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Boal Interview in Seattle Weekly

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Thank you for posting these, harpergroup!

I disagree with Roger Downey's assertion that, "Stowell's choreographic style...is an idiom in which grace, fluidity, charm, and personality count for a lot; in which music functions more like a backdrop than a design for dancing. It is in the strongest possible contrast to the musically rigorous, technically exacting, understated elegance of Balanchine's work and in the long run, the stretch to accommodate two masters has left PNB's company stylistically ill defined and out of focus."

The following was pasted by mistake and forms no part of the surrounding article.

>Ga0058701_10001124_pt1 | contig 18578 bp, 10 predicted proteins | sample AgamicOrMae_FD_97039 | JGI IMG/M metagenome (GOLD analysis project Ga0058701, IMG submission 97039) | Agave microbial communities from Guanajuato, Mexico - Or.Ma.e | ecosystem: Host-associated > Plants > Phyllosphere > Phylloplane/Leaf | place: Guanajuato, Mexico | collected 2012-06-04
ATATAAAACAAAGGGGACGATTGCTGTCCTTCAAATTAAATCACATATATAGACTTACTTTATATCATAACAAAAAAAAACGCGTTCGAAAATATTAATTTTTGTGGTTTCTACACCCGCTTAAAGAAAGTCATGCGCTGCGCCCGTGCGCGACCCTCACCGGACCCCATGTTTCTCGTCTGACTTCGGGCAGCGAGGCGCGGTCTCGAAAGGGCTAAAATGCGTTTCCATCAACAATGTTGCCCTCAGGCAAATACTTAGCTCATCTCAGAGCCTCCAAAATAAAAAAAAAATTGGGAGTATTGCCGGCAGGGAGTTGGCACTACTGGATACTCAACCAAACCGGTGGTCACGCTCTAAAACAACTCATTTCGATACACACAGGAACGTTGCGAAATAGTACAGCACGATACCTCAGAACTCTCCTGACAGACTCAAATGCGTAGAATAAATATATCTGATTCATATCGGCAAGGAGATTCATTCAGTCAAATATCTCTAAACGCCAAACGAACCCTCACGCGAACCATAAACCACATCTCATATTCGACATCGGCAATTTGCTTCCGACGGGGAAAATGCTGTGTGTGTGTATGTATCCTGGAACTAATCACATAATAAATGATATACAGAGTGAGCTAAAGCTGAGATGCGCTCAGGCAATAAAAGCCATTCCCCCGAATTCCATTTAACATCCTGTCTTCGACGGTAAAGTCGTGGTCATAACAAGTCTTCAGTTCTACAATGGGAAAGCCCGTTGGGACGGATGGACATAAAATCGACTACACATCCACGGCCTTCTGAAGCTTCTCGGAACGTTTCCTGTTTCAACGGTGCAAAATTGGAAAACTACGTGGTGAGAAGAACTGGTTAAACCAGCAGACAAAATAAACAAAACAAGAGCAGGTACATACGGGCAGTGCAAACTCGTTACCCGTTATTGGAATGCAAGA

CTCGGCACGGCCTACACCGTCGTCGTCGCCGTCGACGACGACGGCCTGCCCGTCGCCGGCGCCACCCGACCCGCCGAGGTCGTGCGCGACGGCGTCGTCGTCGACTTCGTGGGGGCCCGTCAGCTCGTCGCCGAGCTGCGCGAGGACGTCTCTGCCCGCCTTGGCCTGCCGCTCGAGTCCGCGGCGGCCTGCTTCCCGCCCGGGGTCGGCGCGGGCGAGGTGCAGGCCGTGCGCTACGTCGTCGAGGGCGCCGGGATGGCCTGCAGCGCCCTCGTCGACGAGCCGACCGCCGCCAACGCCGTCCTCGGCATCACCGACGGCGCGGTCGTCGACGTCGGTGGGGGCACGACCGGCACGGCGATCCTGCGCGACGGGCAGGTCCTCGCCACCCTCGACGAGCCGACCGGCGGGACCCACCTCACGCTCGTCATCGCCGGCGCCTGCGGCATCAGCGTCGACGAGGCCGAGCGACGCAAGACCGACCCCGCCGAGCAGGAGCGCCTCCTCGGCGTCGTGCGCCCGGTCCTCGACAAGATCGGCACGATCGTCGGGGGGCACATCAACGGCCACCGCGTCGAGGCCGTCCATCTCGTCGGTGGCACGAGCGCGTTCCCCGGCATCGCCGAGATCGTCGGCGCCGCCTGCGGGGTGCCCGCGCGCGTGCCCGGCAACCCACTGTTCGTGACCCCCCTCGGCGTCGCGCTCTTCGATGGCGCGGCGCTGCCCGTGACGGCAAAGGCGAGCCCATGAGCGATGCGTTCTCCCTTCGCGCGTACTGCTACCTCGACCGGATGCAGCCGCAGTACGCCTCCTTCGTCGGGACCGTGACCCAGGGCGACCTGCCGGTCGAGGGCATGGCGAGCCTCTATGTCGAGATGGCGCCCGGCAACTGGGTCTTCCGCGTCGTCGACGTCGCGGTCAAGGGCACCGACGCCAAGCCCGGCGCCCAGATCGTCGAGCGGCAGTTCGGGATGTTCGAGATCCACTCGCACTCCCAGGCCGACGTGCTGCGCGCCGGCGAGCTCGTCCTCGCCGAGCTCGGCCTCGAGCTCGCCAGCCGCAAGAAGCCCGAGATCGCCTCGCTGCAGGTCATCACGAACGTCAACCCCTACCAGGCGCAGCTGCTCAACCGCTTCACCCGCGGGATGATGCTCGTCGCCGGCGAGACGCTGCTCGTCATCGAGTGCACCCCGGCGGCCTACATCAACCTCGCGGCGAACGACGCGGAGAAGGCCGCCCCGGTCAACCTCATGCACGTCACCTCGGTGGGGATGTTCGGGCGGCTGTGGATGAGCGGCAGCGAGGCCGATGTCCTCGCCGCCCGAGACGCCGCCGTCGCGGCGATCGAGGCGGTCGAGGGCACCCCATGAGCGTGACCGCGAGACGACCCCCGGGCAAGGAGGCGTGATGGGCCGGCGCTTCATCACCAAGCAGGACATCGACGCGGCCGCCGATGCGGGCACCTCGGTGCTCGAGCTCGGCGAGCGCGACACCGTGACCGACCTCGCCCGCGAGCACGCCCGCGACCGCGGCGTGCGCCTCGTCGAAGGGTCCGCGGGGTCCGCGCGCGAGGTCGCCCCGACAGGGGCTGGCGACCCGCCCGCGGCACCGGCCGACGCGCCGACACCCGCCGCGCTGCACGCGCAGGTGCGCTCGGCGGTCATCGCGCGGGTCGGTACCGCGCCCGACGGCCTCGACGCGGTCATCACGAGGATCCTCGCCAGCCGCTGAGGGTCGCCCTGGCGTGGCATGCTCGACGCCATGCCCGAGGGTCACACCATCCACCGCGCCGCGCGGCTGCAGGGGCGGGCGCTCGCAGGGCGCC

While I'm not a great fan of Stowell's one-act ballets, I think that Nutcracker, The Tragedy of Romeo and Juliet, and large parts of Cinderella were were sensitive responses to the music. And grace and fluidity were key to most Balanchine works, and, regardless of Balanchine's "no acting" policy, a number of Balanchine dancers exuded charm and personality, if not Personality. La Source and Tarantella are two ballets that become tedious exercises without charm. And while it is arguable that the Company's stylistic approach to Balanchine's and Stowell's works differed -- Russell's stagings were rooted in the versions she knew from the 1950's-1960's, where the ideal was Diana Adams more than Suzanne Farrell, while Stowell's was current -- the Company's approach to both choreographers was technically clean and sound and direct.

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